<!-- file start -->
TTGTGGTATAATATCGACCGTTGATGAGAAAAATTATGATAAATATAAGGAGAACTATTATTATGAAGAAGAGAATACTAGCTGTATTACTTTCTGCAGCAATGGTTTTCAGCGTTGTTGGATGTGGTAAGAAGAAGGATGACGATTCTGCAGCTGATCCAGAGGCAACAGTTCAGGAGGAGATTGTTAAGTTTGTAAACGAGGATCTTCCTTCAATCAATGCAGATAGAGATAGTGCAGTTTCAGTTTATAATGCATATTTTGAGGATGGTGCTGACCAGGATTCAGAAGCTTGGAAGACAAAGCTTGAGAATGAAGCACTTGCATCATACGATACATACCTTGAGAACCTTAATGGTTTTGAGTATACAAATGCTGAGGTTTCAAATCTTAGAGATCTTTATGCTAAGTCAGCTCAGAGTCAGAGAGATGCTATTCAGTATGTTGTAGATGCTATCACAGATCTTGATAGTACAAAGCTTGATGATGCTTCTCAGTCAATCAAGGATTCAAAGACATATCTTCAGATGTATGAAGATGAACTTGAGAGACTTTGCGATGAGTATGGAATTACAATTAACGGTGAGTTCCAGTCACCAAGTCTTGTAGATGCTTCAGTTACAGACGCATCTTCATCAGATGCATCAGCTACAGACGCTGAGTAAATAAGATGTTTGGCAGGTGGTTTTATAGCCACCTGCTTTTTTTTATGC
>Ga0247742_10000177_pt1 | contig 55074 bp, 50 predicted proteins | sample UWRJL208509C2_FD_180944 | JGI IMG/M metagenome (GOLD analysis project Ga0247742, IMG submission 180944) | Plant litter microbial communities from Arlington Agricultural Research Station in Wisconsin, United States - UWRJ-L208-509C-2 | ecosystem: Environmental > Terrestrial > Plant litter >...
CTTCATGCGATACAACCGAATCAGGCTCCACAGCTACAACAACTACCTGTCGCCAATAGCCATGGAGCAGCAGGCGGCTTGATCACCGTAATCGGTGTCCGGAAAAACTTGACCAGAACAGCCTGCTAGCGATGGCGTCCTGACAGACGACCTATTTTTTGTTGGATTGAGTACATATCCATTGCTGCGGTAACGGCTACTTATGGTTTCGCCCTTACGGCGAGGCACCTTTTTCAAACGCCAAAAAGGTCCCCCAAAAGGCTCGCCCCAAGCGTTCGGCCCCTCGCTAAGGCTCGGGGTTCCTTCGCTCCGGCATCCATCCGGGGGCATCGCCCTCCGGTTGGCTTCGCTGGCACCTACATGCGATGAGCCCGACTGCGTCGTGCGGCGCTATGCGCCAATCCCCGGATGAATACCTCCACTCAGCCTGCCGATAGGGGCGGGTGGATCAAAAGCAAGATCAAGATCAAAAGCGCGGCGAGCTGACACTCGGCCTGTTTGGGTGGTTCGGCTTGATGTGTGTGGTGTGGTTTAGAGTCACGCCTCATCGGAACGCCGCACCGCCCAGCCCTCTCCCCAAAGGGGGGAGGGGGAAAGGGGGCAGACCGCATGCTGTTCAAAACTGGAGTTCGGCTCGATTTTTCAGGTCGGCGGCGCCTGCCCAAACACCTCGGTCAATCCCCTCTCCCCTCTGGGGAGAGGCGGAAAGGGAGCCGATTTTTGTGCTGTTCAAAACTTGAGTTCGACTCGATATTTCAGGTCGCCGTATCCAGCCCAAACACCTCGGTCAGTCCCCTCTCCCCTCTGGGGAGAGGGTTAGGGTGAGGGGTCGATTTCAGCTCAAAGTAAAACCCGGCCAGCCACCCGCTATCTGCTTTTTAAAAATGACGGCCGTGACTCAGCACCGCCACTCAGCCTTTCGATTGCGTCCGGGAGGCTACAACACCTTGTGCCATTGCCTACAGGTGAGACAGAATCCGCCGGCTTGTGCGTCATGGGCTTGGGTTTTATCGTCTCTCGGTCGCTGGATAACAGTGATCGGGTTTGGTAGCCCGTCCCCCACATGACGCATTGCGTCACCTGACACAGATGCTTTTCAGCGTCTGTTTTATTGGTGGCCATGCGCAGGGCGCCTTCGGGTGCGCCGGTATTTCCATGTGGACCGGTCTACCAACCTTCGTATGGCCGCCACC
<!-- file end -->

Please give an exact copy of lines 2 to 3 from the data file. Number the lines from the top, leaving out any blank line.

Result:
>Ga0247742_10000177_pt1 | contig 55074 bp, 50 predicted proteins | sample UWRJL208509C2_FD_180944 | JGI IMG/M metagenome (GOLD analysis project Ga0247742, IMG submission 180944) | Plant litter microbial communities from Arlington Agricultural Research Station in Wisconsin, United States - UWRJ-L208-509C-2 | ecosystem: Environmental > Terrestrial > Plant litter >...
CTTCATGCGATACAACCGAATCAGGCTCCACAGCTACAACAACTACCTGTCGCCAATAGCCATGGAGCAGCAGGCGGCTTGATCACCGTAATCGGTGTCCGGAAAAACTTGACCAGAACAGCCTGCTAGCGATGGCGTCCTGACAGACGACCTATTTTTTGTTGGATTGAGTACATATCCATTGCTGCGGTAACGGCTACTTATGGTTTCGCCCTTACGGCGAGGCACCTTTTTCAAACGCCAAAAAGGTCCCCCAAAAGGCTCGCCCCAAGCGTTCGGCCCCTCGCTAAGGCTCGGGGTTCCTTCGCTCCGGCATCCATCCGGGGGCATCGCCCTCCGGTTGGCTTCGCTGGCACCTACATGCGATGAGCCCGACTGCGTCGTGCGGCGCTATGCGCCAATCCCCGGATGAATACCTCCACTCAGCCTGCCGATAGGGGCGGGTGGATCAAAAGCAAGATCAAGATCAAAAGCGCGGCGAGCTGACACTCGGCCTGTTTGGGTGGTTCGGCTTGATGTGTGTGGTGTGGTTTAGAGTCACGCCTCATCGGAACGCCGCACCGCCCAGCCCTCTCCCCAAAGGGGGGAGGGGGAAAGGGGGCAGACCGCATGCTGTTCAAAACTGGAGTTCGGCTCGATTTTTCAGGTCGGCGGCGCCTGCCCAAACACCTCGGTCAATCCCCTCTCCCCTCTGGGGAGAGGCGGAAAGGGAGCCGATTTTTGTGCTGTTCAAAACTTGAGTTCGACTCGATATTTCAGGTCGCCGTATCCAGCCCAAACACCTCGGTCAGTCCCCTCTCCCCTCTGGGGAGAGGGTTAGGGTGAGGGGTCGATTTCAGCTCAAAGTAAAACCCGGCCAGCCACCCGCTATCTGCTTTTTAAAAATGACGGCCGTGACTCAGCACCGCCACTCAGCCTTTCGATTGCGTCCGGGAGGCTACAACACCTTGTGCCATTGCCTACAGGTGAGACAGAATCCGCCGGCTTGTGCGTCATGGGCTTGGGTTTTATCGTCTCTCGGTCGCTGGATAACAGTGATCGGGTTTGGTAGCCCGTCCCCCACATGACGCATTGCGTCACCTGACACAGATGCTTTTCAGCGTCTGTTTTATTGGTGGCCATGCGCAGGGCGCCTTCGGGTGCGCCGGTATTTCCATGTGGACCGGTCTACCAACCTTCGTATGGCCGCCACC